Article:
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The American Pika: From Icon of Climate Vulnerability to Model of Resilience

Photo of The American pika, a small non-hibernating mammal related to rabbits that lives in high mountains of western North America. Dr. Andrew Smith, Arizona State University.The American pika, a small non-hibernating mammal related to rabbits that lives in high mountains of western North America. Dr. Andrew Smith, Arizona State University.Snapshot : Despite their small size, mountain dwelling American pikas have gained a big reputation for their supposed vulnerability to climate change and likelihood of extinction as a result of warming temperatures. But pikas have a suite of options including cool micro-climates and behavioral adaptations that indicate they have much greater resilience than is widely believed. Like humans living in hot environments, pikas take advantage of the “air conditioned” interiors of the rocky landforms they inhabit and likewise modify their activity to the most favorable times of day.

Principal Investigators(s) :
Millar, Constance I. 
Research Location : Mountain ranges of the western Great Basin, U.S.
Research Station : Pacific Southwest Research Station (PSW)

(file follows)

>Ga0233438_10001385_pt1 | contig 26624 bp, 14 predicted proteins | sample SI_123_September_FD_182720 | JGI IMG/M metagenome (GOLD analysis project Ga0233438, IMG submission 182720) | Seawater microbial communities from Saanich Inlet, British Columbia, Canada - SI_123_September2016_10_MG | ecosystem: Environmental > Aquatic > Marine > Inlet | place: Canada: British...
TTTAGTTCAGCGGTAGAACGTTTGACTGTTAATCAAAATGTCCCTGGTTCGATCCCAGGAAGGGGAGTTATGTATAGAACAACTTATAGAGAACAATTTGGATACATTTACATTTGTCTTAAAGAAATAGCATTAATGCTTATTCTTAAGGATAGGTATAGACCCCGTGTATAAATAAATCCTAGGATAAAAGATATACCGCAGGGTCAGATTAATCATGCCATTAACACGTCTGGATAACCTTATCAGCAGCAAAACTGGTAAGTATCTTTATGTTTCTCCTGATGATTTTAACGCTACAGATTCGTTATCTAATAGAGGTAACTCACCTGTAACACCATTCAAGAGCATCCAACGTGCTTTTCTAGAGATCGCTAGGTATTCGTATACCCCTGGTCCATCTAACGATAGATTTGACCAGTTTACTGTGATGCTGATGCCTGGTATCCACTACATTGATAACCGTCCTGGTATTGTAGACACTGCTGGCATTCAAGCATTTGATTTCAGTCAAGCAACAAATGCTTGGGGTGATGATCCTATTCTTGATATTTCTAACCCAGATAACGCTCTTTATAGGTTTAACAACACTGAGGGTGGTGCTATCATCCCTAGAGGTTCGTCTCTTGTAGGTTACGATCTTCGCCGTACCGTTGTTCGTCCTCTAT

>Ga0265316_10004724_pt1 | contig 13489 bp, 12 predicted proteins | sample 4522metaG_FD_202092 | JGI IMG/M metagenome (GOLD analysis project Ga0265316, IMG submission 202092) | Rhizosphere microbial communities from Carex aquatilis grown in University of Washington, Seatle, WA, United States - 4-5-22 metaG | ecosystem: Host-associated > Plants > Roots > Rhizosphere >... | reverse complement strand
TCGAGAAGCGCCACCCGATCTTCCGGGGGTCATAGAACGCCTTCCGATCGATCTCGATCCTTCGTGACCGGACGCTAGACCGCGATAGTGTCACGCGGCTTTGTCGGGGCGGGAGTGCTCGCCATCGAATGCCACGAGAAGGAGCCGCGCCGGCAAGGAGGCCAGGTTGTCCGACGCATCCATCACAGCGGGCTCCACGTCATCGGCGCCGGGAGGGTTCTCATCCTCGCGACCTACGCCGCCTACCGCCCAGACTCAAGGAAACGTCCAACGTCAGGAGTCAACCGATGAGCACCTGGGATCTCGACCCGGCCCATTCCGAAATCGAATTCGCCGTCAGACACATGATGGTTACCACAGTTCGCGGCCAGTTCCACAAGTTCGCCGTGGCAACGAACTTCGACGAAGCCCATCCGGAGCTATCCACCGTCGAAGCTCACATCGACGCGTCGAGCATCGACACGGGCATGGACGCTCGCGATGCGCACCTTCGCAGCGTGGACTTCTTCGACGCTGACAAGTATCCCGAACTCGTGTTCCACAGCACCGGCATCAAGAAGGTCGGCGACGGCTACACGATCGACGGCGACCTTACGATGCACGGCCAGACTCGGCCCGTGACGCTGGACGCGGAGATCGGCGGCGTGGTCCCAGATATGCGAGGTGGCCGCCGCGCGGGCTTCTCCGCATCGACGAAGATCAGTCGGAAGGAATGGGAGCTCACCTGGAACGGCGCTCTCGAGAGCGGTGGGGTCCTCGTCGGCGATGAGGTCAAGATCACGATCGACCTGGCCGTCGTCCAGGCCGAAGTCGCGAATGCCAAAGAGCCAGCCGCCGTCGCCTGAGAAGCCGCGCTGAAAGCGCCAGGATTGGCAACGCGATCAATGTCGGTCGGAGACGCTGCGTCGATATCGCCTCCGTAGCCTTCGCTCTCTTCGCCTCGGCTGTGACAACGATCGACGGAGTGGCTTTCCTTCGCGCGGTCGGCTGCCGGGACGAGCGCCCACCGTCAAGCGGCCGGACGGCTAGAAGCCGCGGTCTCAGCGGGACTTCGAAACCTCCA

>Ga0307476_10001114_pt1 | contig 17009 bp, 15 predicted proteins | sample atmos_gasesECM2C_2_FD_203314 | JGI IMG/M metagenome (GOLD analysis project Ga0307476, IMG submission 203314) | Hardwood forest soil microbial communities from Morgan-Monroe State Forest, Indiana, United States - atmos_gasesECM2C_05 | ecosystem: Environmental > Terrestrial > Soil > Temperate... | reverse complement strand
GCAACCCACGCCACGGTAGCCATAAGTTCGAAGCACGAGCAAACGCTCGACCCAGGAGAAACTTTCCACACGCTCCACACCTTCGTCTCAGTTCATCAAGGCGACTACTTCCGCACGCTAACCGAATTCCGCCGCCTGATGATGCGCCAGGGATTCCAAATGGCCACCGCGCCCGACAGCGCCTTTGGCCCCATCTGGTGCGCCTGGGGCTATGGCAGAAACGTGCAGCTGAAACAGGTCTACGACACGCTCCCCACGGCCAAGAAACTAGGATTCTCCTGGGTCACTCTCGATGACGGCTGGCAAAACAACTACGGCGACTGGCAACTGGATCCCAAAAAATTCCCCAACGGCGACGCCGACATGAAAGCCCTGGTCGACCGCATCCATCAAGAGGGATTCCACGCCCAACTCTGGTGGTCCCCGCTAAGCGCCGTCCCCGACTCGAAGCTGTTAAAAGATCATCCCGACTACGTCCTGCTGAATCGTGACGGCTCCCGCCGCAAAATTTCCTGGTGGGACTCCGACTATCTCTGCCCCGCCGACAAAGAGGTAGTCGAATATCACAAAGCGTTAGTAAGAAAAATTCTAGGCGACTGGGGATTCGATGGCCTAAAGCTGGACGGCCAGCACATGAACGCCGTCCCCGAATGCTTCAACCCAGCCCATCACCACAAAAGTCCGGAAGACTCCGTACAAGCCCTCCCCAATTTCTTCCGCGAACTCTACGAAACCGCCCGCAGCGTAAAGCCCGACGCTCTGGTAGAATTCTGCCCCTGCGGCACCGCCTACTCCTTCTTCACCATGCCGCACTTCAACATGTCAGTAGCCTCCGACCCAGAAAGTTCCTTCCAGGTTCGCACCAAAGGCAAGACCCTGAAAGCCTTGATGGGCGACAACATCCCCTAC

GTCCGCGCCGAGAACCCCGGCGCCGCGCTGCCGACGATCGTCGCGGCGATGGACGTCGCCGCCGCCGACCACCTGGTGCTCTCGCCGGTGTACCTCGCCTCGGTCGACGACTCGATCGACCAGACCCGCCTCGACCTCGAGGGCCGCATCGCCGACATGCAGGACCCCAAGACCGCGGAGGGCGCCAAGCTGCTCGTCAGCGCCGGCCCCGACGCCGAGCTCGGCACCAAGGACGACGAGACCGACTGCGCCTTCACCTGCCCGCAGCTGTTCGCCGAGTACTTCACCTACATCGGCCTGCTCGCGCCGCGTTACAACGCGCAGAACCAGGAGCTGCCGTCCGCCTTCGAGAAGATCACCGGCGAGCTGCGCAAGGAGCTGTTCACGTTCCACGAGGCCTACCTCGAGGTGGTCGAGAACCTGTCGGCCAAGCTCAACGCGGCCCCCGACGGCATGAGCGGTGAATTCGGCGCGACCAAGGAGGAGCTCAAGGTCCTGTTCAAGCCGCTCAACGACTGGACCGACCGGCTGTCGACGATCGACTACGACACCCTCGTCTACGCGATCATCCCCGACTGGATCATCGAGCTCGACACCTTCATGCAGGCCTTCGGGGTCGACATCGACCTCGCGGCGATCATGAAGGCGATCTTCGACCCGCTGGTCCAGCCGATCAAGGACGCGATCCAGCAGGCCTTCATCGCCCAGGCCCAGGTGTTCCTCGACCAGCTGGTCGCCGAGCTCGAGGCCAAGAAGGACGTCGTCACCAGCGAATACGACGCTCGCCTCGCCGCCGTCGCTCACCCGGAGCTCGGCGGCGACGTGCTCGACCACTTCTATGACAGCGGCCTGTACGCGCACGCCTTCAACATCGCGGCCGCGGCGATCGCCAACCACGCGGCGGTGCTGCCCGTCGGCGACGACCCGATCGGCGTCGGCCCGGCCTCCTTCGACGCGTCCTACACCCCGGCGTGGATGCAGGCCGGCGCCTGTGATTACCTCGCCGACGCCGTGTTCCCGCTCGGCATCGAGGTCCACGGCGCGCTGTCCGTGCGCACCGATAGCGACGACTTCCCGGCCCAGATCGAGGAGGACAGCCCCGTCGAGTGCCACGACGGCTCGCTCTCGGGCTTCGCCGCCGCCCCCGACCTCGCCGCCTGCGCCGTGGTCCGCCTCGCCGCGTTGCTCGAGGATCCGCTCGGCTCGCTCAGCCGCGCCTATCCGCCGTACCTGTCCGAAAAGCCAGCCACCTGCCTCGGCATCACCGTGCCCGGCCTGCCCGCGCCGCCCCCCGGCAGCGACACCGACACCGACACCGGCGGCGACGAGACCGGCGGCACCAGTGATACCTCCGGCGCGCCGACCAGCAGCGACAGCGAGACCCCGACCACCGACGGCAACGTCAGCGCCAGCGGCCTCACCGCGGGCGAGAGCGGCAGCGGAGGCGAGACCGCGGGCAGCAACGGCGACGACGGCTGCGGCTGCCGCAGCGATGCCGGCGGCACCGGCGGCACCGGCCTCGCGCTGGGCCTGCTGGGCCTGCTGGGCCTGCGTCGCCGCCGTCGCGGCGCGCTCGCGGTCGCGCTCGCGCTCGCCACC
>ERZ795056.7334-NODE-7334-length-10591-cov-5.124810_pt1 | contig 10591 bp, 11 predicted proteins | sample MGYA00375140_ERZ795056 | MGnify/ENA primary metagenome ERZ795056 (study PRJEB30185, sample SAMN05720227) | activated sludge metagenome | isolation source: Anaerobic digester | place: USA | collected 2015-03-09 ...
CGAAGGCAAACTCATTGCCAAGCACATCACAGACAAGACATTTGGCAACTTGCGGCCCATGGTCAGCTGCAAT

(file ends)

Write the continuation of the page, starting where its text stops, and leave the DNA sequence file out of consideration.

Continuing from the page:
Year : 2016
Highlight ID : 941

Summary

Anticipating the response of small mammals to climate change requires knowledge of conditions in their habitat during times of the day and year when individuals use them. Forest Service scientists measured diurnal and seasonal temperatures of seven habitat components for mountain dwelling American pikas (Ochotona princeps) for five years at 37 sites within seven mountain ranges in the Great Basin of the U.S. The researchers found that the interiors of pikas' rocky talus habitats remained cooler than mean external air temperature in summer and were buffered in daily temperature relative to outside environments. During winter, talus interiors were warmer than external air temperatures, providing shelter from extreme cold. These conditions, confirmed by our prior studies that documented decoupled micro-climates of taluses, afford diurnal and seasonal opportunities for pikas to adapt behaviorally to unfavorable regional temperatures and suggest that animals can accommodate a wider range of future climates than has been assumed. Climate assessments that model only surface air temperatures and do not include information on individual thermal components of mammalian habitat may lead to errant conclusions about the vulnerability of species under changing climates. Talus appears to be an excellent climate refugia for American pikas into the warming future.

Forest Service Partners

External Partners

  • Diane Delany, Pacific Southwest Research Station
  • Robert Westfall, Pacific Southwest Research Station